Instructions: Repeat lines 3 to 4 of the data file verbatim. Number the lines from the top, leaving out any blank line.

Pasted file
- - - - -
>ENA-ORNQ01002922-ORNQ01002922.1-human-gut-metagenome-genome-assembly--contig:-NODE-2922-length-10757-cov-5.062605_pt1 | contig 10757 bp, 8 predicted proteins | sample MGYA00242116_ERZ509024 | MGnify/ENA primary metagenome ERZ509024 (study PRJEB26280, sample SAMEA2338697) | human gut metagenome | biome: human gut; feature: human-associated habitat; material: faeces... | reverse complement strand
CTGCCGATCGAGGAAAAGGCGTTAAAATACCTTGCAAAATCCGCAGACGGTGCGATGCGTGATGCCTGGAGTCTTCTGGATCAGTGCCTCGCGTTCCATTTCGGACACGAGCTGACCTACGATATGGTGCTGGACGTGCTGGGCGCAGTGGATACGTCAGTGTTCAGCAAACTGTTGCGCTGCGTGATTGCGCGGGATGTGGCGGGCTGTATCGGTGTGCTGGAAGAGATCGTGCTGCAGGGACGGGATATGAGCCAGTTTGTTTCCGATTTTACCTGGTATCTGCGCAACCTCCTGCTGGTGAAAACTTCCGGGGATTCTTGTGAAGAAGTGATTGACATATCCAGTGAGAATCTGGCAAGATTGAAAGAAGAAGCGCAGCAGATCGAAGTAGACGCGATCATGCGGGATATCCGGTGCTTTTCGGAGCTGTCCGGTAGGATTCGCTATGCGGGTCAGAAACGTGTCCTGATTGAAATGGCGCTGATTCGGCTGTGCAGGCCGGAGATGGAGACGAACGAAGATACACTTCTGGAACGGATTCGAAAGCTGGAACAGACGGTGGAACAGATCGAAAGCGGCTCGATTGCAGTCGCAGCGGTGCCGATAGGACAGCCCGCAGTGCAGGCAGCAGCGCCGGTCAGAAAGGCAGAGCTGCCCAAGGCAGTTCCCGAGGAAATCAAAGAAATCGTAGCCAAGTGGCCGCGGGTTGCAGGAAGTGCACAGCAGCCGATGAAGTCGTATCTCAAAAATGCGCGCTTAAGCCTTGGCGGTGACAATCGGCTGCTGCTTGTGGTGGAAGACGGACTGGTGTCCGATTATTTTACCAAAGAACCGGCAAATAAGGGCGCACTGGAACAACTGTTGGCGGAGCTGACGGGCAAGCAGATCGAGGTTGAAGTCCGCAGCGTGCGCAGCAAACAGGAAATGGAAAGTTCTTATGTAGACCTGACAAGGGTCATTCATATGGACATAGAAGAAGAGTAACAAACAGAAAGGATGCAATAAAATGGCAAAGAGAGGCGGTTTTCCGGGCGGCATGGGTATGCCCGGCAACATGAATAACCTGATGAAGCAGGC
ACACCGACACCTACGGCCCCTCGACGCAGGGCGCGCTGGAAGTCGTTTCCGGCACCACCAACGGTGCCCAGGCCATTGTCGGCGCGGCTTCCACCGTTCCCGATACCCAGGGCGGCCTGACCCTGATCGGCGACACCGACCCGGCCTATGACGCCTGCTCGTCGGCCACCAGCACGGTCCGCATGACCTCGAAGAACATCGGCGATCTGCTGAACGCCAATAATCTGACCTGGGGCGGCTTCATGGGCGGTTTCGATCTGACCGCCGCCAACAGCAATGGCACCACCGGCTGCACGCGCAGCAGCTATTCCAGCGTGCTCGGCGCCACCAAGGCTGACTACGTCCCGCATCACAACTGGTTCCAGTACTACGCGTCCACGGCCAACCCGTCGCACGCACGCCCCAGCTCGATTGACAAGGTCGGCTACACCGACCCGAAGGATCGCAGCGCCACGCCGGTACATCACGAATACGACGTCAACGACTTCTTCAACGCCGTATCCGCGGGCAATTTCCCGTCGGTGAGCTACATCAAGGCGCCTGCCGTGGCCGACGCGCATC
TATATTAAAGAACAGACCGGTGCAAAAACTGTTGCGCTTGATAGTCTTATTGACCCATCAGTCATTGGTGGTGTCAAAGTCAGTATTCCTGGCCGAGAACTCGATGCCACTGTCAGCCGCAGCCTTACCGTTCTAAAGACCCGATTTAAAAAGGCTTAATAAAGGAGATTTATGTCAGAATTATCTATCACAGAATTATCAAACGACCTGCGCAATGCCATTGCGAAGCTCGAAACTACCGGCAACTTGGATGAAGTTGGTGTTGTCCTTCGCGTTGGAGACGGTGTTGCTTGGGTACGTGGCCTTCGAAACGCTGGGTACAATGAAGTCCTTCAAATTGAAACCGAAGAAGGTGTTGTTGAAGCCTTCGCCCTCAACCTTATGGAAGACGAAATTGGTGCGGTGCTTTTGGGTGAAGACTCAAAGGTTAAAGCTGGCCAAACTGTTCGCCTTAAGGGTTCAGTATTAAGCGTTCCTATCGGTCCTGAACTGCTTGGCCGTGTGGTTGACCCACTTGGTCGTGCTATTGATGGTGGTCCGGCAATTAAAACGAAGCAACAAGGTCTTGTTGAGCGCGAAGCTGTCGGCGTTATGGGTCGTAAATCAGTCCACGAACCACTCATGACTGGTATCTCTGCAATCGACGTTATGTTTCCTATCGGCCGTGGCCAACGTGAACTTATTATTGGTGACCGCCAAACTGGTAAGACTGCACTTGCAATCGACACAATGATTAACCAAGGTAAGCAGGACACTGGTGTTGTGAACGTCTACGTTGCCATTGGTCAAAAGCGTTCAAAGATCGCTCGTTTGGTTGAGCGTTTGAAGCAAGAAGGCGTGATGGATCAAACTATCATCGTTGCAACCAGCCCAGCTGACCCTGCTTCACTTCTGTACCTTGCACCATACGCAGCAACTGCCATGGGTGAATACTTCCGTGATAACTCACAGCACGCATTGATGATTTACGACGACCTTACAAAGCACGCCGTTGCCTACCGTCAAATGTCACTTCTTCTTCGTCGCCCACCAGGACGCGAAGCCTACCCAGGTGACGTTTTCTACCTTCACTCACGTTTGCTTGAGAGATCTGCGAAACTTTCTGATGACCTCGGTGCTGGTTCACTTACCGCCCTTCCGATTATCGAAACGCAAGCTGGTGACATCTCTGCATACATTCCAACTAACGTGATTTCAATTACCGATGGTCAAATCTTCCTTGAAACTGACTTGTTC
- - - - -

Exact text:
ACACCGACACCTACGGCCCCTCGACGCAGGGCGCGCTGGAAGTCGTTTCCGGCACCACCAACGGTGCCCAGGCCATTGTCGGCGCGGCTTCCACCGTTCCCGATACCCAGGGCGGCCTGACCCTGATCGGCGACACCGACCCGGCCTATGACGCCTGCTCGTCGGCCACCAGCACGGTCCGCATGACCTCGAAGAACATCGGCGATCTGCTGAACGCCAATAATCTGACCTGGGGCGGCTTCATGGGCGGTTTCGATCTGACCGCCGCCAACAGCAATGGCACCACCGGCTGCACGCGCAGCAGCTATTCCAGCGTGCTCGGCGCCACCAAGGCTGACTACGTCCCGCATCACAACTGGTTCCAGTACTACGCGTCCACGGCCAACCCGTCGCACGCACGCCCCAGCTCGATTGACAAGGTCGGCTACACCGACCCGAAGGATCGCAGCGCCACGCCGGTACATCACGAATACGACGTCAACGACTTCTTCAACGCCGTATCCGCGGGCAATTTCCCGTCGGTGAGCTACATCAAGGCGCCTGCCGTGGCCGACGCGCATC
TATATTAAAGAACAGACCGGTGCAAAAACTGTTGCGCTTGATAGTCTTATTGACCCATCAGTCATTGGTGGTGTCAAAGTCAGTATTCCTGGCCGAGAACTCGATGCCACTGTCAGCCGCAGCCTTACCGTTCTAAAGACCCGATTTAAAAAGGCTTAATAAAGGAGATTTATGTCAGAATTATCTATCACAGAATTATCAAACGACCTGCGCAATGCCATTGCGAAGCTCGAAACTACCGGCAACTTGGATGAAGTTGGTGTTGTCCTTCGCGTTGGAGACGGTGTTGCTTGGGTACGTGGCCTTCGAAACGCTGGGTACAATGAAGTCCTTCAAATTGAAACCGAAGAAGGTGTTGTTGAAGCCTTCGCCCTCAACCTTATGGAAGACGAAATTGGTGCGGTGCTTTTGGGTGAAGACTCAAAGGTTAAAGCTGGCCAAACTGTTCGCCTTAAGGGTTCAGTATTAAGCGTTCCTATCGGTCCTGAACTGCTTGGCCGTGTGGTTGACCCACTTGGTCGTGCTATTGATGGTGGTCCGGCAATTAAAACGAAGCAACAAGGTCTTGTTGAGCGCGAAGCTGTCGGCGTTATGGGTCGTAAATCAGTCCACGAACCACTCATGACTGGTATCTCTGCAATCGACGTTATGTTTCCTATCGGCCGTGGCCAACGTGAACTTATTATTGGTGACCGCCAAACTGGTAAGACTGCACTTGCAATCGACACAATGATTAACCAAGGTAAGCAGGACACTGGTGTTGTGAACGTCTACGTTGCCATTGGTCAAAAGCGTTCAAAGATCGCTCGTTTGGTTGAGCGTTTGAAGCAAGAAGGCGTGATGGATCAAACTATCATCGTTGCAACCAGCCCAGCTGACCCTGCTTCACTTCTGTACCTTGCACCATACGCAGCAACTGCCATGGGTGAATACTTCCGTGATAACTCACAGCACGCATTGATGATTTACGACGACCTTACAAAGCACGCCGTTGCCTACCGTCAAATGTCACTTCTTCTTCGTCGCCCACCAGGACGCGAAGCCTACCCAGGTGACGTTTTCTACCTTCACTCACGTTTGCTTGAGAGATCTGCGAAACTTTCTGATGACCTCGGTGCTGGTTCACTTACCGCCCTTCCGATTATCGAAACGCAAGCTGGTGACATCTCTGCATACATTCCAACTAACGTGATTTCAATTACCGATGGTCAAATCTTCCTTGAAACTGACTTGTTC